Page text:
Usually the first tooth erupts through the gums between 6 and 8 months of age. Practicing increased healthy habits from the moment teeth begin to appear, once again, reduces and prevents the chance for tooth decay. After feeding, continue to clean the infant’s gums with a wet washcloth or clean damp gauze pad. Once a tooth becomes visible, transition to using a soft bristled toothbrush with no toothpaste, while also making sure to massage the gum tissues. As the infant begins to eat more solid foods and is able to drink from a cup, start weaning the baby from the bottle one step at a time. Usually by 12 to 14 months, babies can drink from a cup, so it is a good idea to start slowly offering them cups of water or juice instead of a bottle at that time. At this point, do not allow the baby to walk around carrying his/her bottle, and practice healthy habits by restricting the amount of sweet food and beverages the child consumes.
It is also important to know what the normal appearance of a child’s gums and teeth look like. Regularly check for new small white or brown spots on the child’s teeth, which may indicate tooth decay. If any questionable or strange looking spots of this sort appear, contact the dentist for an appointment immediately.
Schedule the child’s first dental appointment at this stage, as it is recommended for a child to be examined by a dentist no later than the first birthday. Also, if the drinking water of the household is not fluoridated, it is a good idea to ask the dentist and pediatrician about infant fluoride supplements.
By one year of age, a child should undergo an oral examination by a dentist. At this stage, brush a child’s teeth for them twice a day with plain water. Keep checking regularly for suspicious white or brown spots on the teeth, which can denote tooth decay, and make an appointment with the dentist immediately if any such spot are noticed. Also continue to avoid spreading decay causing germs to the child by refraining from any practices that might transmit saliva, such as drink sharing.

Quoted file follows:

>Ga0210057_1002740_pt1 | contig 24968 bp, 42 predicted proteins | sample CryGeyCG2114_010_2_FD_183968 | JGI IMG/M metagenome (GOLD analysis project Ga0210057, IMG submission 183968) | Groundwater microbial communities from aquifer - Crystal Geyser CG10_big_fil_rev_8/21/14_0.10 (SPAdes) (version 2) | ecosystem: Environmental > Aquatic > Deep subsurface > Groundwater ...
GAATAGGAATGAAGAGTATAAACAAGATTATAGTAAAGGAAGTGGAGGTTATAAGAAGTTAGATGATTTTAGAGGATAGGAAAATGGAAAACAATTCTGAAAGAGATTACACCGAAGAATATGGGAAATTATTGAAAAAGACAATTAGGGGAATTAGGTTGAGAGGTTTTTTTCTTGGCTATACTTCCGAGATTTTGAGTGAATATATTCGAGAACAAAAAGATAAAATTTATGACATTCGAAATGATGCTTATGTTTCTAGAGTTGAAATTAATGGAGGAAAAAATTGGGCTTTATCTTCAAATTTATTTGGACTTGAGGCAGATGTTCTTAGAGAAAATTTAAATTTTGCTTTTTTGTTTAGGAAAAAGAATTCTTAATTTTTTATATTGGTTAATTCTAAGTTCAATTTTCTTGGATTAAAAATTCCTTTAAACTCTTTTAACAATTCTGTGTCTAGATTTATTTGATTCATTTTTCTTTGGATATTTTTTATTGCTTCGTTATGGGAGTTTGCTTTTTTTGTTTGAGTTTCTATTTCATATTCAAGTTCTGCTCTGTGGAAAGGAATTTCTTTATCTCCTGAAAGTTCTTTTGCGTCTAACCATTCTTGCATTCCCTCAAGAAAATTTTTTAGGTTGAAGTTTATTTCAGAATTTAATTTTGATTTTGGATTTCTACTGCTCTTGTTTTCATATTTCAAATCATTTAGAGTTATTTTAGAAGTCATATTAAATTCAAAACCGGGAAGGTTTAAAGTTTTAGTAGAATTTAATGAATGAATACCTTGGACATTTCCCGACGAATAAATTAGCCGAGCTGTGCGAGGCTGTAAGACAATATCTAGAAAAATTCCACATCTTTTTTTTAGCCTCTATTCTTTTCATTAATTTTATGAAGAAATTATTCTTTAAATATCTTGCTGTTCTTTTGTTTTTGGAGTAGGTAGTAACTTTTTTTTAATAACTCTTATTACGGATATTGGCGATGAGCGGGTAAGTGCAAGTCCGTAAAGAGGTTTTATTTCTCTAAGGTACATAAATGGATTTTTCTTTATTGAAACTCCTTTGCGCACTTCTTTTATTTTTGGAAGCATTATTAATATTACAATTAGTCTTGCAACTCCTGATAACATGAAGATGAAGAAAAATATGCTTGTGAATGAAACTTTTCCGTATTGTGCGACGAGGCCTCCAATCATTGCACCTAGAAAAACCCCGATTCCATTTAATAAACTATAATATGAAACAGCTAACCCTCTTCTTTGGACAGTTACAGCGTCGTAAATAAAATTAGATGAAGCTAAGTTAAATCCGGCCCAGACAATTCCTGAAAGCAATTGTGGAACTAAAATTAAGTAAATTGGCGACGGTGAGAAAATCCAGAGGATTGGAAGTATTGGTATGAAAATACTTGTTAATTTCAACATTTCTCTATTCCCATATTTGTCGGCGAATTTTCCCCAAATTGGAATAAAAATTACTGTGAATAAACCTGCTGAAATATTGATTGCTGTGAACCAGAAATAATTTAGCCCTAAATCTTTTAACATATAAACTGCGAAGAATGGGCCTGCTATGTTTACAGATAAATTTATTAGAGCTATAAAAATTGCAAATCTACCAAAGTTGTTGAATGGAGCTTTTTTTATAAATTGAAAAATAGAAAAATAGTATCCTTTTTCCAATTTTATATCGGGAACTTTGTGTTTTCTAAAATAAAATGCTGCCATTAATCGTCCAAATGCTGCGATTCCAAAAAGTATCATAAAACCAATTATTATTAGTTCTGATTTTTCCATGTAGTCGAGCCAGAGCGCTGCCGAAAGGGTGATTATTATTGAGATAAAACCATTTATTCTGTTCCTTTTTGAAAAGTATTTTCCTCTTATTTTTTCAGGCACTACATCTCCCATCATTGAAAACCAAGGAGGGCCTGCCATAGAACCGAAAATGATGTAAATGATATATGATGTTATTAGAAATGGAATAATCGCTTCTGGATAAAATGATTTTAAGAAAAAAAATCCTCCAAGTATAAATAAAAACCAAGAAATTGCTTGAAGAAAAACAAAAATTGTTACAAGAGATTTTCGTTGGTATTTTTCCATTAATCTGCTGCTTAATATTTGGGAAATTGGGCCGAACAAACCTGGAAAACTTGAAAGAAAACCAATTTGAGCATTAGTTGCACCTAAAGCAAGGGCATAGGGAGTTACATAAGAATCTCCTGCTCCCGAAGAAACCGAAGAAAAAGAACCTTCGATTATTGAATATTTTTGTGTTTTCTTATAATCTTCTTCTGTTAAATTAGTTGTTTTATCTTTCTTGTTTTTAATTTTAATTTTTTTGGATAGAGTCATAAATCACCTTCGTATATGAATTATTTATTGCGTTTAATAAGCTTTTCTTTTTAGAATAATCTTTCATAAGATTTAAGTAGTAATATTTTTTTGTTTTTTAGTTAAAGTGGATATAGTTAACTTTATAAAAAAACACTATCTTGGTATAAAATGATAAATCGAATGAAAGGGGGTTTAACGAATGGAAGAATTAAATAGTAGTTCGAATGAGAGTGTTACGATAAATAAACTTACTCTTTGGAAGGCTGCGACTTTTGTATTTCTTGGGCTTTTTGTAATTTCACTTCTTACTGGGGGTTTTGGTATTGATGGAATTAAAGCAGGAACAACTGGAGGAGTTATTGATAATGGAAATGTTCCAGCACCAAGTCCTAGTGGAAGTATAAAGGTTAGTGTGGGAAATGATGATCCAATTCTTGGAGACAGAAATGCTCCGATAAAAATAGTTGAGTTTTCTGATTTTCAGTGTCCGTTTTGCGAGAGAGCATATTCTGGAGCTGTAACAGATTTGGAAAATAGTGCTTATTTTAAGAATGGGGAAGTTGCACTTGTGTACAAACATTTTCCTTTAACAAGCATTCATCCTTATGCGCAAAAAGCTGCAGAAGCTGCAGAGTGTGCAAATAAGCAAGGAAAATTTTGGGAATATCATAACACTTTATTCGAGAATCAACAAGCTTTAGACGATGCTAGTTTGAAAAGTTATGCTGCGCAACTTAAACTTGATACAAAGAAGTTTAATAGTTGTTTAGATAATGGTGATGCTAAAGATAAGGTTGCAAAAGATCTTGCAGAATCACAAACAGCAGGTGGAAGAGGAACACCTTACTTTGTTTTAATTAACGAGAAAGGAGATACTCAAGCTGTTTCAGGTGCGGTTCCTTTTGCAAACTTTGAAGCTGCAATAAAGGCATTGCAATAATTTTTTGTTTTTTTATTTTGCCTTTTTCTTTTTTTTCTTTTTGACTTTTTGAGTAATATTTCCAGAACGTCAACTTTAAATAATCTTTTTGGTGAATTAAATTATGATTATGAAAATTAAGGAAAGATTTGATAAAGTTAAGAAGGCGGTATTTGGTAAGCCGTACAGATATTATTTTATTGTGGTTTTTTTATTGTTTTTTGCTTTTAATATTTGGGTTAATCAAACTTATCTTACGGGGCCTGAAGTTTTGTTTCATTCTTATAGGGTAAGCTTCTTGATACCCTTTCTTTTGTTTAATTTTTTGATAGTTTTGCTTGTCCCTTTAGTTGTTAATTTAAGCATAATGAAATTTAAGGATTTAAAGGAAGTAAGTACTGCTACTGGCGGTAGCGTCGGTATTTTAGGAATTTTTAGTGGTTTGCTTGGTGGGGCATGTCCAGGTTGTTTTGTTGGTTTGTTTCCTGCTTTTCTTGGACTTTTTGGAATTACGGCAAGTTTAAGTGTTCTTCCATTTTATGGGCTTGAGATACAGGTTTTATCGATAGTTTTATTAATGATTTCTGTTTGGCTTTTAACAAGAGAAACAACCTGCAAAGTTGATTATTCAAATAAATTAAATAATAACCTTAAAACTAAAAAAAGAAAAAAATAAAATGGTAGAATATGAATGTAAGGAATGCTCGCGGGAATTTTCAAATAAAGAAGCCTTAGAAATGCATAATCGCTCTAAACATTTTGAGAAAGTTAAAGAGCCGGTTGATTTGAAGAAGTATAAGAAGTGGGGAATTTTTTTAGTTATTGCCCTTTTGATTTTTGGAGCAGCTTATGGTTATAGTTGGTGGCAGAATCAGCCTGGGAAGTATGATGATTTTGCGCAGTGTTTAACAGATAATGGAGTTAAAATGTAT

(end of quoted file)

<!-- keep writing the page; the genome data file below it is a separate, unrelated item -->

18 months-5 years:
At 24 months, start brushing the child’s teeth twice a day with a pea-sized amount of fluoridated toothpaste. Make sure that the child does not swallow any of the toothpaste, and teach him/her to spit all of it out after brushing. Begin teaching the child how to brush his/her own teeth, but typically children need help until they possess the hand coordination to sufficiently brush their own teeth. Children should be capable of brushing without supervision around age 6 or 7. By 30 months, most of the primary (baby) teeth should be in, and by 3 years old toddlers should no longer be using their pacifiers and/or sucking their thumbs. If a child is over the age of 3 and regularly still uses a pacifier or sucks his/her thumb consult the dentist. At this point, the child should be visiting the dentist for regular checkups. Also remember to continue to check for suspicious white or brown spots on the teeth, which may indicate tooth decay. Anytime uncharacteristic or suspicious spots appear in a child’s mouth, the dentist should be contacted.
Read more on Infant Dental Topics
- Why Baby Teeth Are Important
- Five Stages of Teething and Helpful Hints
- Dental Hygiene for Babies and Toddlers
- Baby Bottle (Nursing) Tooth Decay
- Thumb Sucking and Pacifiers “Non-nutritive Sucking Habits”